During this interstice between the High Holy Days of Rosh Hashanah and Yom Kippur, I thought we’d examine the Sh’ma Yisrael, or Shema. For many observant Jews, the Shema offers the central prayer service of Judaism. The recitation of this prayer twice daily is a commandment. As a good Jew, Jesus would certainly have followed this practice. Deuteronomy instructs us that we shall say this prayer upon lying down and rising up. Deut. 6-7. Some have suggested that the Shema functions less as a prayer than as a creed, a statement of the binding principles of the Jewish faith.
The first section of the prayer begins: “Hear, oh Israel, the Lord our God is One. You shall love the Lord your God with all your heart, and with all your soul and with all your might.” We might examine those two sentences more closely.
The opening line of the Shema reminds God’s people of God’s oneness. This sometimes seems counterintuitive to us. God created the universe in all its complexity, hears the prayers of billions and billions of people and knows their needs. God authored gravity and the immense power of the stars. Surely, that God is incredibly complex. Sometimes, God seems like such a decent fellow, when all is going well and our bellies are full. At other times, when life isn’t going so well, we perceive God as uncaring, or perhaps even vengeful. Yet the Shema reminds us that of the simplicity of God, despite the complexity we might perceive.
St. Thomas wrote often of the simplicity of God. Summa Theologiae 1.3.7; Summa contra Gentiles 1.22.9-10. In fact, Aquinas described God as “infinitely simple.” The Oneness, or simplicity of God, provides the unifying power, the unifying event and idea for our disparate perceptions. No other ideology or vision or philosophy can replace God as the single, ultimate ground of meaning. The Shema expresses God’s sovereignty, God’s kingship, over all creation and creatures.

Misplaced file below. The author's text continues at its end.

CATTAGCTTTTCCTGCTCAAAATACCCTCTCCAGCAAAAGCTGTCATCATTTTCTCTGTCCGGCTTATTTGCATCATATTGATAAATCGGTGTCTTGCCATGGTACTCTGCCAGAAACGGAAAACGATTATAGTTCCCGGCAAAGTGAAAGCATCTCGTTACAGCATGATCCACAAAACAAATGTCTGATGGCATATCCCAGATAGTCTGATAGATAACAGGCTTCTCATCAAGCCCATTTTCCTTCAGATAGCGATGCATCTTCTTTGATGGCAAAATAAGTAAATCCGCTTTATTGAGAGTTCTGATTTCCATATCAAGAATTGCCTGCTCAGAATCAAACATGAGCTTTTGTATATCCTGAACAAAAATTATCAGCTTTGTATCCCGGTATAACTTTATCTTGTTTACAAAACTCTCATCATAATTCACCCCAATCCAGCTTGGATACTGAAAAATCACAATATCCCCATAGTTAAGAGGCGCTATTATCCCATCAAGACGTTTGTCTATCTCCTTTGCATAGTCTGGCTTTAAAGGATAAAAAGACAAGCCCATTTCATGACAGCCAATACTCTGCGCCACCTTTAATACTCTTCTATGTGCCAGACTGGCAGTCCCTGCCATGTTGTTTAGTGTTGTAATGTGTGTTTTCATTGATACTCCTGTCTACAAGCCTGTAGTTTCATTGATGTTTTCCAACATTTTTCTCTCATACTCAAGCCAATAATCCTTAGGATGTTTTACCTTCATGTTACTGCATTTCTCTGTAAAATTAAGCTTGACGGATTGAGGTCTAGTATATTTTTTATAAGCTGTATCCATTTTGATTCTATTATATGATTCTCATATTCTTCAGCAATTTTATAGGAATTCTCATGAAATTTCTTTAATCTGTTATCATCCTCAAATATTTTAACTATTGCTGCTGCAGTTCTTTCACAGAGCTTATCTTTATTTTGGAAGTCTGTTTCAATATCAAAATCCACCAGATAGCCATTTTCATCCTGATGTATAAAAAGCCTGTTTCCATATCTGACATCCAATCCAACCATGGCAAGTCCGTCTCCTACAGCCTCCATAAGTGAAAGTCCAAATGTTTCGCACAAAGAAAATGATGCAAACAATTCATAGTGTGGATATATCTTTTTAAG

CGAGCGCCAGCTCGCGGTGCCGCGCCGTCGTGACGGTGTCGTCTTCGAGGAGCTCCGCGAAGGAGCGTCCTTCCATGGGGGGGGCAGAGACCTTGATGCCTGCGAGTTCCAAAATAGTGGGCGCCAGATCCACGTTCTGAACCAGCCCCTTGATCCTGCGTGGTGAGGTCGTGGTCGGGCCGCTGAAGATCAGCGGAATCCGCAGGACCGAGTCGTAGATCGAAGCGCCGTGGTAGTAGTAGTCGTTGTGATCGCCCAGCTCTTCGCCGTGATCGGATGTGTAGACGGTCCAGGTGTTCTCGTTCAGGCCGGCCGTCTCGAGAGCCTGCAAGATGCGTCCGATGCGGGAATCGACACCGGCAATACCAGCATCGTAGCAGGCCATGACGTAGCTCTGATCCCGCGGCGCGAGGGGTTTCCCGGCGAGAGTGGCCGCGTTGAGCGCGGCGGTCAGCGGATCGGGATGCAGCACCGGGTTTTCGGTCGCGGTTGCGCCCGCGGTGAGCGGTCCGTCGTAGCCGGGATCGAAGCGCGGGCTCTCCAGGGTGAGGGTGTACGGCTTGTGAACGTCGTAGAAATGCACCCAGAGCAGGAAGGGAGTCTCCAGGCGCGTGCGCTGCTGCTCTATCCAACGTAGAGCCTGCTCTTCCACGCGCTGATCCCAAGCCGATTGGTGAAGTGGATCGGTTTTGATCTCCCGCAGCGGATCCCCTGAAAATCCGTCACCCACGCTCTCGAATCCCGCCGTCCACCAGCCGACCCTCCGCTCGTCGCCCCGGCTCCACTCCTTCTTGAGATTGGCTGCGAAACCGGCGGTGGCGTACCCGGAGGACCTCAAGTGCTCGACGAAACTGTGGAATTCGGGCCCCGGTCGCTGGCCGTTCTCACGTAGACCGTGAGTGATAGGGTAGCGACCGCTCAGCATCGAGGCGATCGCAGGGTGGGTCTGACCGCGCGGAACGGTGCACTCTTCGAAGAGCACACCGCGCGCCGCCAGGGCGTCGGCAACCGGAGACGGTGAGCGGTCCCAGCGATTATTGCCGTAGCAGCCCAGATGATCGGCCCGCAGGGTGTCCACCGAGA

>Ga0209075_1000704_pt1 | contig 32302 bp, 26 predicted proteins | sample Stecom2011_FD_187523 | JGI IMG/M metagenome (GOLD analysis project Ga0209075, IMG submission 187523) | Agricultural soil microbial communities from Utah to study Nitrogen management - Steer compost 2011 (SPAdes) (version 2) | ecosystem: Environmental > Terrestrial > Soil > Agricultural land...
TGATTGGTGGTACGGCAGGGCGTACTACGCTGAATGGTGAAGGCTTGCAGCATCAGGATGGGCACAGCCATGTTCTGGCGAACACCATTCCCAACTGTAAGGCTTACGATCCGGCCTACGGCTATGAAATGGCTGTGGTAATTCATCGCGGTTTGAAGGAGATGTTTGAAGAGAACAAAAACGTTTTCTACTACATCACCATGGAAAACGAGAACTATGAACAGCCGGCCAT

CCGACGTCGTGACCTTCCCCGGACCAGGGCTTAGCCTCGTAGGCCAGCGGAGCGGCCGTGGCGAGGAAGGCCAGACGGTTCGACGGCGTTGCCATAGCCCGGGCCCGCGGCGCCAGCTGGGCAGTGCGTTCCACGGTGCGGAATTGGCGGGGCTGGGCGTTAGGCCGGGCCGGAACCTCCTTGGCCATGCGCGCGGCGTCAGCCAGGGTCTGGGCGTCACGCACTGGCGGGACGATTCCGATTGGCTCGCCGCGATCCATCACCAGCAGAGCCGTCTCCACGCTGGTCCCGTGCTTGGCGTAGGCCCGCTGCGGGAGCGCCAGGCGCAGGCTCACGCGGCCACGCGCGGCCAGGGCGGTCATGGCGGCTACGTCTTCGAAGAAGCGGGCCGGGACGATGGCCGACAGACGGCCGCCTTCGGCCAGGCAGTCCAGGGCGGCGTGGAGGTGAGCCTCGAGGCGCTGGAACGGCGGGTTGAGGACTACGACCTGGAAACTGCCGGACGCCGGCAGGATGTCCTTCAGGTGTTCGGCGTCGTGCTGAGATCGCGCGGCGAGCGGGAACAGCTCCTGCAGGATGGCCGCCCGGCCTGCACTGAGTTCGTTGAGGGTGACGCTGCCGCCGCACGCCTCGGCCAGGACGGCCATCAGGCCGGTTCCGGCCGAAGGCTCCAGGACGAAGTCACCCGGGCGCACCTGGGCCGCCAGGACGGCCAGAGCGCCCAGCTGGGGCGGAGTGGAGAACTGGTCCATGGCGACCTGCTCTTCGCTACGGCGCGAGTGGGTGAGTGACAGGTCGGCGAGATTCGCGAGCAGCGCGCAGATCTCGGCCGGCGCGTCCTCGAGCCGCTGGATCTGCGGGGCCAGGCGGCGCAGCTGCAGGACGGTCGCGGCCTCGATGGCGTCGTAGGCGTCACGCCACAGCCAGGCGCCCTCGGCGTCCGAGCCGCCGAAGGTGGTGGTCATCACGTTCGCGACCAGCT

St. John comments on God’s oneness when he observes quite simply that “God is love.” 1 John 4:8. This leads us directly to the second passage of the Shema which continues: “And you shall love the Lord your God with all your heart, and with all your soul and with all your might.” This passage suggests that our love of the Lord must be single-minded: there is no room here for duplicity. If we truly loved unambiguously, there would be little space in our hearts for the separation of sin. Learning to love God this way requires a great deal of us. Great love always does. The Shema provides the central focus of our spirituality: loving God. But it also teaches that where we encounter love, we encounter the divine center of things.
Jesus clearly understood the central nature of the Shema. A scribe asked Christ, “Which is the greatest commandment?” Jesus answered directly from the Shema:
Jesus answered, ‘The first is, ‘Hear, O Israel: the Lord our God, the Lord is one; you shall love the Lord your God with all your heart, and with all your soul, and with all your mind, and with all your strength.’”
Mark 12: 29-30. Jesus then added a gloss to the Shema, taking his reference from Leviticus:
“The second is this, ‘You shall love your neighbour as yourself.’ There is no other commandment greater than these.”
Mark 12:32. Jesus teaches that these two commandments provide the framework, the scaffolding, for the balance of the Scriptures. Matt. 22:40. Because “our neighbors” are made in the image of God, our love of them reveals the depth of our love of the Almighty. Our capacity to love God is bounded by our capacity to love “our neighbors.”
Understanding the Shema, then, isn’t something clever or broad-minded Christians can discuss at cocktail parties. It provides us with a deep and profound understanding of who Jesus was and what he thought was important. Praying the Shema at morning and in the evening, then, helps us to understand Christ. We have a great deal to learn from our Jewish brothers and sisters. Jesus thought so, anyway.
James R. Dennis, O.P.
© 2011 James R. Dennis